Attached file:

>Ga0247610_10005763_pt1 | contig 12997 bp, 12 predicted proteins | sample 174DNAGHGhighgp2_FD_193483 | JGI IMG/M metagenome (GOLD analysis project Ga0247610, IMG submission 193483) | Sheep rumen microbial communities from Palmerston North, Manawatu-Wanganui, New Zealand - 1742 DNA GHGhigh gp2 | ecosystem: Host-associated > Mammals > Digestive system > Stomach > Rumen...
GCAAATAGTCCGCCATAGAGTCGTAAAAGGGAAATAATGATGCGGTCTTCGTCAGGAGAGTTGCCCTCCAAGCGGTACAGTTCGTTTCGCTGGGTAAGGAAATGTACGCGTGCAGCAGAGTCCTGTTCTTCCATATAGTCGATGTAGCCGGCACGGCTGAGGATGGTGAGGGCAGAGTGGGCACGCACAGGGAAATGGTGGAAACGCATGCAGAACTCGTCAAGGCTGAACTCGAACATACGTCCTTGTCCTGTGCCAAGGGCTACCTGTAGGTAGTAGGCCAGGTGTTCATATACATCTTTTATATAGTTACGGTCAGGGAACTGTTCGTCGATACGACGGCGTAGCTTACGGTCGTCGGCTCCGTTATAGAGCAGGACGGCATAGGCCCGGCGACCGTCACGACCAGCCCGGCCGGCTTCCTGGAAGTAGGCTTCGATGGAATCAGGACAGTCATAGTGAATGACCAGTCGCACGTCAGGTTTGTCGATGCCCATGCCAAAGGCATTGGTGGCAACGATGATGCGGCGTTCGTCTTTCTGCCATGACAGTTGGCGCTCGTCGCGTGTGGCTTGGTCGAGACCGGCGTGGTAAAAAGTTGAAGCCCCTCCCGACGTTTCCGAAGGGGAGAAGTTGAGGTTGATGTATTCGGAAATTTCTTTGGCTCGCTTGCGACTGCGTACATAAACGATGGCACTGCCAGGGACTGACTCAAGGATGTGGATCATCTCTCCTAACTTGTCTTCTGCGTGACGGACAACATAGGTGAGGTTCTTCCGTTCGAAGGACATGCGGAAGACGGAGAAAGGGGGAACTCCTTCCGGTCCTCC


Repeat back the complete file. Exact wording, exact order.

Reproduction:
>Ga0247610_10005763_pt1 | contig 12997 bp, 12 predicted proteins | sample 174DNAGHGhighgp2_FD_193483 | JGI IMG/M metagenome (GOLD analysis project Ga0247610, IMG submission 193483) | Sheep rumen microbial communities from Palmerston North, Manawatu-Wanganui, New Zealand - 1742 DNA GHGhigh gp2 | ecosystem: Host-associated > Mammals > Digestive system > Stomach > Rumen...
GCAAATAGTCCGCCATAGAGTCGTAAAAGGGAAATAATGATGCGGTCTTCGTCAGGAGAGTTGCCCTCCAAGCGGTACAGTTCGTTTCGCTGGGTAAGGAAATGTACGCGTGCAGCAGAGTCCTGTTCTTCCATATAGTCGATGTAGCCGGCACGGCTGAGGATGGTGAGGGCAGAGTGGGCACGCACAGGGAAATGGTGGAAACGCATGCAGAACTCGTCAAGGCTGAACTCGAACATACGTCCTTGTCCTGTGCCAAGGGCTACCTGTAGGTAGTAGGCCAGGTGTTCATATACATCTTTTATATAGTTACGGTCAGGGAACTGTTCGTCGATACGACGGCGTAGCTTACGGTCGTCGGCTCCGTTATAGAGCAGGACGGCATAGGCCCGGCGACCGTCACGACCAGCCCGGCCGGCTTCCTGGAAGTAGGCTTCGATGGAATCAGGACAGTCATAGTGAATGACCAGTCGCACGTCAGGTTTGTCGATGCCCATGCCAAAGGCATTGGTGGCAACGATGATGCGGCGTTCGTCTTTCTGCCATGACAGTTGGCGCTCGTCGCGTGTGGCTTGGTCGAGACCGGCGTGGTAAAAAGTTGAAGCCCCTCCCGACGTTTCCGAAGGGGAGAAGTTGAGGTTGATGTATTCGGAAATTTCTTTGGCTCGCTTGCGACTGCGTACATAAACGATGGCACTGCCAGGGACTGACTCAAGGATGTGGATCATCTCTCCTAACTTGTCTTCTGCGTGACGGACAACATAGGTGAGGTTCTTCCGTTCGAAGGACATGCGGAAGACGGAGAAAGGGGGAACTCCTTCCGGTCCTCC